Rated R | Time: 1:16
French with subtitles
Like a corpse about to be autopsied, the mystery that is laid bare by “The Blue Room” hardly requires even the economical 76 minutes that director Mathieu Amalric expends on it.
Two naked philanderers, played by Amalric and his real-life partner, Stéphanie Cléau, are initially shown writhing in the titular room they retreat to when they’re cheating on their spouses. She bites him on the lip, drawing blood, and then they engage in the kind of pillow talk, lies and evasions that people in the afterglow of illicit sex sometimes do.
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And then, abruptly, we see Amalric’s Julien being interrogated by the police about some crime that has apparently been committed. Over and over, Julien repeats the same details in response to miscellaneous questioners, including the gendarmes who arrested him, various detectives, a psychiatrist, a judge and his own lawyer.
There are, however, no denials.
What’s more, the issue of exactly what Julien is accused of doing, to whom, with whose help, and for what reasons remains tantalizingly unresolved deep into the film. Eventually we find out, as the story — adapted by Amalric and Cléau from a novel by the classic crime writer Georges Simenon —– inches toward its chilling conclusion. The film is set during the police investigation and subsequent courtroom trial; Julien’s affair with Esther, and the events surrounding it, are only flashbacks, colored by memory and, possibly, deception.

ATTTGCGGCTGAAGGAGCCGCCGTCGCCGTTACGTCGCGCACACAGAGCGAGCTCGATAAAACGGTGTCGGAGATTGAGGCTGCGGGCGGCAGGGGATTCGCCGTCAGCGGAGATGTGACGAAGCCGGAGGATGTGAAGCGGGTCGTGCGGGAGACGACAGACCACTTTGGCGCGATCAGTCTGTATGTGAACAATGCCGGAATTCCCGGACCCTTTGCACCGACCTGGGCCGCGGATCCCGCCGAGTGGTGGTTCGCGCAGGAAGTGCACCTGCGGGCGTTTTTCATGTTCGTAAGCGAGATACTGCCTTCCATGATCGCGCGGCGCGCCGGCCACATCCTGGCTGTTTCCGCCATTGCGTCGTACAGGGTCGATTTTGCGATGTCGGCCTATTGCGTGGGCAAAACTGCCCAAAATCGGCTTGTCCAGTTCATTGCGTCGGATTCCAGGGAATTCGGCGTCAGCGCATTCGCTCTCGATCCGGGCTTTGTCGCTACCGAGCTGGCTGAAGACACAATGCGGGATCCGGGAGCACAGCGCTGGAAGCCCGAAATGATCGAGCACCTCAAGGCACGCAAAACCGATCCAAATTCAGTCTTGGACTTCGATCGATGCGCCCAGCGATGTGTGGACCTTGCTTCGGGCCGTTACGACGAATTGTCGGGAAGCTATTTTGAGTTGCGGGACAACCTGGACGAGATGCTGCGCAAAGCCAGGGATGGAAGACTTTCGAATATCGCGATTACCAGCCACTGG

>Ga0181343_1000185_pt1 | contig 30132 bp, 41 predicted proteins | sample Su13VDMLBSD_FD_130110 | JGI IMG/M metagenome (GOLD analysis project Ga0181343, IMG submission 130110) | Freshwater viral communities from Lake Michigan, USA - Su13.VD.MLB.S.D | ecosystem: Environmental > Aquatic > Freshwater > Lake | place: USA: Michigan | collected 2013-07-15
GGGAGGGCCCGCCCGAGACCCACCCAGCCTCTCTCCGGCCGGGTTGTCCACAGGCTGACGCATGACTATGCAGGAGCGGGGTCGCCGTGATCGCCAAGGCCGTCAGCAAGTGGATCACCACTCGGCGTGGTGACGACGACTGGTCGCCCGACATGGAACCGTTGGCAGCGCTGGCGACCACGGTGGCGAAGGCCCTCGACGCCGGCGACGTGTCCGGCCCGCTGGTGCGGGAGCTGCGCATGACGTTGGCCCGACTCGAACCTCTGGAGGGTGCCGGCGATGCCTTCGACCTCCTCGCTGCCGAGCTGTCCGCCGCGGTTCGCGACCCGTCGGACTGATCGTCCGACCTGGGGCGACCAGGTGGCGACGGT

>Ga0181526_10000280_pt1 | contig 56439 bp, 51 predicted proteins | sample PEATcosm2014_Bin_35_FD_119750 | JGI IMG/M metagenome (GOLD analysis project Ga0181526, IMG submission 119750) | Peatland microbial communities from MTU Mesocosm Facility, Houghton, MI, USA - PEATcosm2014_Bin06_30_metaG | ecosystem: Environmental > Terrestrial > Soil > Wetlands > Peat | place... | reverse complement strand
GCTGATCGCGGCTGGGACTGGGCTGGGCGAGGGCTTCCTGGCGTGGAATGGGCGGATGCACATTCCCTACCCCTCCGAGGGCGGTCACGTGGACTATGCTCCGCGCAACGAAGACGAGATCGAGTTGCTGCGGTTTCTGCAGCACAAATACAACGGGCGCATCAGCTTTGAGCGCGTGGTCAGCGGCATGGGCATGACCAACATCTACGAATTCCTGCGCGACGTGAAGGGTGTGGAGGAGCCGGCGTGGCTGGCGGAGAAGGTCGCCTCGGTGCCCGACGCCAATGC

By the time a verdict is rendered in “The Blue Room,” you also will have an opinion. Guilty or innocent, Julien — and, later, Esther —will have answered the same questions so many times that it is impossible not to judge them.
But this is a French kind of mystery, not an episode of “Law and Order,” so some lingering doubt remains even as the closing credits roll. Though Amalric’s telling of the tale sifts through the facts with an increasingly fine sieve, the evidence presented, while damning, is largely circumstantial.
In their lead roles, Amalric and Cléau render fascinating portraits of guilt, desire, recrimination and misdirection. Almost everything they do, say or write can be read in multiple ways (and often is, even by each other). As a storyteller, Amalric is a master of manipulation, first leading the audience in one direction and then another.
“The Blue Room” is a hall of mirrors, reflecting every detail but making it hard to know where you stand.
(At the Tivoli.)
| Michael O’Sullivan
The Washington Post